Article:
I was less satisfied with Michael Milkanin’s performance as Fabrizio. Though he had the appropriate good looks and handled the dialect well, Milkanin brought little depth or development to his character. The first scene when Fabrizio meets Clara and is instantly entranced with her beauty revealed virtually everything about Fabrizio and left nothing to be explored for the remainder of the play. Milkanin has a nice voice, but his performance was often unconnected to Adam Guettel‘s music and lyrics; he lacked variety in dynamics or vocal choices making his performance border on operetta rather than a contemporary musical, which was out of place compared to the other actors. Both of these weaknesses lead to a one-dimensional caricature of “a boy in love,” and stunted the chemistry needed for Fabrizio and Clara’s relationship. This was further diminished by director Scott Eckern’s decision to tone down what would have been the passionate ending of Act One between Clara and Fabrizio. Instead, the end of the act fell flat with the bedroom scene consisting of little more than the removal of a jacket and a goodnight kiss.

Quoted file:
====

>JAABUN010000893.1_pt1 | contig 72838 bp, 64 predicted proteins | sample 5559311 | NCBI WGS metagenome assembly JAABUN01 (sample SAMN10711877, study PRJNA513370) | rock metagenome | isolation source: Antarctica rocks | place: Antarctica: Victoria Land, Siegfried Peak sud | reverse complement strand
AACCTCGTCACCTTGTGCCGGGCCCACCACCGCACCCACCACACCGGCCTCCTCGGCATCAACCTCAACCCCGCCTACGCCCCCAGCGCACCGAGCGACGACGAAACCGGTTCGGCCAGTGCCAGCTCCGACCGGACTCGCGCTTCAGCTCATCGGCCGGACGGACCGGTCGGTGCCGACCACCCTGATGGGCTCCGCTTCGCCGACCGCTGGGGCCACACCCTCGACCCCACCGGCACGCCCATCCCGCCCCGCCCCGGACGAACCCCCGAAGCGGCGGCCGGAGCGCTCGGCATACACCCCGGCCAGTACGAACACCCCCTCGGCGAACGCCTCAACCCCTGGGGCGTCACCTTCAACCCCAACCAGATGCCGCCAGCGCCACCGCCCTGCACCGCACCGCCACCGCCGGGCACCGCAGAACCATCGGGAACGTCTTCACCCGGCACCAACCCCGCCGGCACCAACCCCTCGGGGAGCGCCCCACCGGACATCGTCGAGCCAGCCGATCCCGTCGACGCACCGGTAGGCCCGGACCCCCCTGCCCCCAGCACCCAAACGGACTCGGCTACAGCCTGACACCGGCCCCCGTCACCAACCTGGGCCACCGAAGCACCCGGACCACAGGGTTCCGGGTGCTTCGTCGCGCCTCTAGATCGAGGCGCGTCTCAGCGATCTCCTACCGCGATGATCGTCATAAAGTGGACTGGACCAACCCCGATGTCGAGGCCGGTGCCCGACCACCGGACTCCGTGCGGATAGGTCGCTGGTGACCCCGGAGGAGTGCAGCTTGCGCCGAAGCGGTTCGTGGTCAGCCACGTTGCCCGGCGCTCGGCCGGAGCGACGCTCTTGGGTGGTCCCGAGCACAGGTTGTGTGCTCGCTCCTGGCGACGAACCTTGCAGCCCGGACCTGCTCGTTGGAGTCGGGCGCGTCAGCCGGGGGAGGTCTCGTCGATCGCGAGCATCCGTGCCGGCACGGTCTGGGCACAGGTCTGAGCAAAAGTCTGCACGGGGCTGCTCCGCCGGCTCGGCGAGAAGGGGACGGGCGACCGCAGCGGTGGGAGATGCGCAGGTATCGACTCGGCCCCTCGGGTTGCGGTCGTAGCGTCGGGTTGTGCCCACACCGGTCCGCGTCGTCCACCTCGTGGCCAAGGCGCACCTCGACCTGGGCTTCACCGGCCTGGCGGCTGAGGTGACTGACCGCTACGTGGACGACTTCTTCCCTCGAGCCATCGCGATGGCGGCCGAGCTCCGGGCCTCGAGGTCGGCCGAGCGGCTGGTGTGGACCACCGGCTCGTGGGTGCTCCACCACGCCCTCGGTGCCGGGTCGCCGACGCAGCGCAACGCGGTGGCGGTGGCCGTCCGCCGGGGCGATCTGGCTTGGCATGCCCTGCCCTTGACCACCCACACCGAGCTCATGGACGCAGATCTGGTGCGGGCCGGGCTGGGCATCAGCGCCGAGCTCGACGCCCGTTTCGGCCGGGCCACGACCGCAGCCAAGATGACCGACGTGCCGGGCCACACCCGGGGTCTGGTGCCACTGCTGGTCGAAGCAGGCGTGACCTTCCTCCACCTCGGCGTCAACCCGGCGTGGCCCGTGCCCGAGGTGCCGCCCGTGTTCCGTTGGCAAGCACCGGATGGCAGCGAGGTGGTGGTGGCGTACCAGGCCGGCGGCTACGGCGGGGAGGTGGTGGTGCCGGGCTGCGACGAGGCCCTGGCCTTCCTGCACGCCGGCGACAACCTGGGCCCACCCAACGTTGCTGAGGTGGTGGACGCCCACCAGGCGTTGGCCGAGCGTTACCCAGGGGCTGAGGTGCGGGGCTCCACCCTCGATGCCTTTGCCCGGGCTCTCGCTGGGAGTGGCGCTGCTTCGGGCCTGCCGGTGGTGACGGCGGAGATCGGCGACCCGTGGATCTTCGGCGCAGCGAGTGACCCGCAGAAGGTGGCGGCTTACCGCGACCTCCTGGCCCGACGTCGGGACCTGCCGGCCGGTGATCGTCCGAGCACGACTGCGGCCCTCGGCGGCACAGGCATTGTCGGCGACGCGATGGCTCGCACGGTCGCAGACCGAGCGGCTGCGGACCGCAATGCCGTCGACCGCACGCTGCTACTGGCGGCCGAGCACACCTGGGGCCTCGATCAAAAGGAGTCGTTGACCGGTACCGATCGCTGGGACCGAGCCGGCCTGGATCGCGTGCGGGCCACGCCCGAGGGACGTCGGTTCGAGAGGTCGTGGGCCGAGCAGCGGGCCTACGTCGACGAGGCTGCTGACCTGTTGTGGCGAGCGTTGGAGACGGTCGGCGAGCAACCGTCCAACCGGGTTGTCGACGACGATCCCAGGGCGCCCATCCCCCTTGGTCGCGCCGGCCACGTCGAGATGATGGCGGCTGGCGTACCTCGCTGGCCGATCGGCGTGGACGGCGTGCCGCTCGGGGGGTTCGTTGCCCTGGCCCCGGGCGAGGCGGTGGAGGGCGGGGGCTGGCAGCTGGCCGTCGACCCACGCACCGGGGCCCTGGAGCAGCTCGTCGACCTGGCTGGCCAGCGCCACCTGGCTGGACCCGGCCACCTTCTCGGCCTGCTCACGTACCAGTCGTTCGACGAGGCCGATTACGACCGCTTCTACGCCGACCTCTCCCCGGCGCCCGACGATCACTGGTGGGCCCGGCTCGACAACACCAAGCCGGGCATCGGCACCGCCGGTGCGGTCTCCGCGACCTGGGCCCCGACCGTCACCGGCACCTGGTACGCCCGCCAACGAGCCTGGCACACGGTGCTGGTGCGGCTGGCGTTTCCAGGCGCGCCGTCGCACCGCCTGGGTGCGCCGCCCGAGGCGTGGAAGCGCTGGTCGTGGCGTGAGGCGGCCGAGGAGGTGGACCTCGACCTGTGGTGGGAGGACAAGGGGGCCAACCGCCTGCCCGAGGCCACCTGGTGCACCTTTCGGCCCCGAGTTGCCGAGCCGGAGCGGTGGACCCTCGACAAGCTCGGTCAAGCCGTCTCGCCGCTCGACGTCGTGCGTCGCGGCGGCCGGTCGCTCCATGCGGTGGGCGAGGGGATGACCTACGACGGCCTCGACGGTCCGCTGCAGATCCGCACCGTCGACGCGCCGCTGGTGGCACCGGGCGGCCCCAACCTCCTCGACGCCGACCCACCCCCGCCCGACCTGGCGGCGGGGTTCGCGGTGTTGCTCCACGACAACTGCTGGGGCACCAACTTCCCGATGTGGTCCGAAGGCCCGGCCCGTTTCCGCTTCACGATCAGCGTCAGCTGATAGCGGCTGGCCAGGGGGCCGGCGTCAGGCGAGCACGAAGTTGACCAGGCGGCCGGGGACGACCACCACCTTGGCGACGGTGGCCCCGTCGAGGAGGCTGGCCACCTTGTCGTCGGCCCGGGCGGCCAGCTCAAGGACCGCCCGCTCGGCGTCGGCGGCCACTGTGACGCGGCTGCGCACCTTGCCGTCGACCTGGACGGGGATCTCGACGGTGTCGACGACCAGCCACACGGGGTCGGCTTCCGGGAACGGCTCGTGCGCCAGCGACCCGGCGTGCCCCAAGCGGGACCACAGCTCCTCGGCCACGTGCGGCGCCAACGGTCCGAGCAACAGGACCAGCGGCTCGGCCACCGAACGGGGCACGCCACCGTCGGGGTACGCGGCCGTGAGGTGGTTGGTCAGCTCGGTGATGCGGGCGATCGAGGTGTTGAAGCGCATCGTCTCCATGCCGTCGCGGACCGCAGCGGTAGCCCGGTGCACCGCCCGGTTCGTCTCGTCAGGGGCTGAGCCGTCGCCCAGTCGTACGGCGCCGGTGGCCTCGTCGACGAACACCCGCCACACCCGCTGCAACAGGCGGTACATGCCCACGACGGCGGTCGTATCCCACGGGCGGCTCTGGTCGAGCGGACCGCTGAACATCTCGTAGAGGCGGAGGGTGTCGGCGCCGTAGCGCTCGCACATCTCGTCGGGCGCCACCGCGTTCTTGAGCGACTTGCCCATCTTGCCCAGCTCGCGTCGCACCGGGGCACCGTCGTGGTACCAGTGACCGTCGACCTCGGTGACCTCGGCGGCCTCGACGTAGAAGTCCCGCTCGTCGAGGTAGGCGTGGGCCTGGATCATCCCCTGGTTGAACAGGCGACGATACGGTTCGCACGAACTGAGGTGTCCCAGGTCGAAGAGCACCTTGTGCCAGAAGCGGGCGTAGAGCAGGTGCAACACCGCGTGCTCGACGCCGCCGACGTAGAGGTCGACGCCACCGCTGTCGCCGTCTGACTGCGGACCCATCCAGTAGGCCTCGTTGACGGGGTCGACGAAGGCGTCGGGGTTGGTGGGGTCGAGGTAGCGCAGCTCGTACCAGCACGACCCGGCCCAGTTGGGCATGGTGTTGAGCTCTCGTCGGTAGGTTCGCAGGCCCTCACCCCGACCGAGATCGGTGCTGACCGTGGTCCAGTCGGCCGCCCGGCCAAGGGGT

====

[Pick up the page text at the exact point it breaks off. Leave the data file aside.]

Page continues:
The supporting characters were quite strong in their performances and commitment. Cameron Smith gave a fantastic portrayal as Roy Johnson. The many phone calls between him and his wife Margaret were believable and revealed much about their relationship. The subtext was clear, and the challenges in their marriage were a contributing plot point contrasting Clara and Fabrizio’s young love and passion. Ted Bushman (Signor Naccarelli), Julia Richardson Carter (Signora Naccarelli), Alicia Kaoria Shumway (Franca) and Tyler Hatch (Giuseppe) all gave solid performances as the Naccarelli family. They way the handled the dialogue, their strong voices, and their passionate commitment to their characters made their interactions a highlight of the night. Bushman’s scene with Bunker in “Let’s Walk” was a standout moment as the romantic tension between the two actors grew, leading to a moment of infidelity spurred by Margaret’s need for love and attention.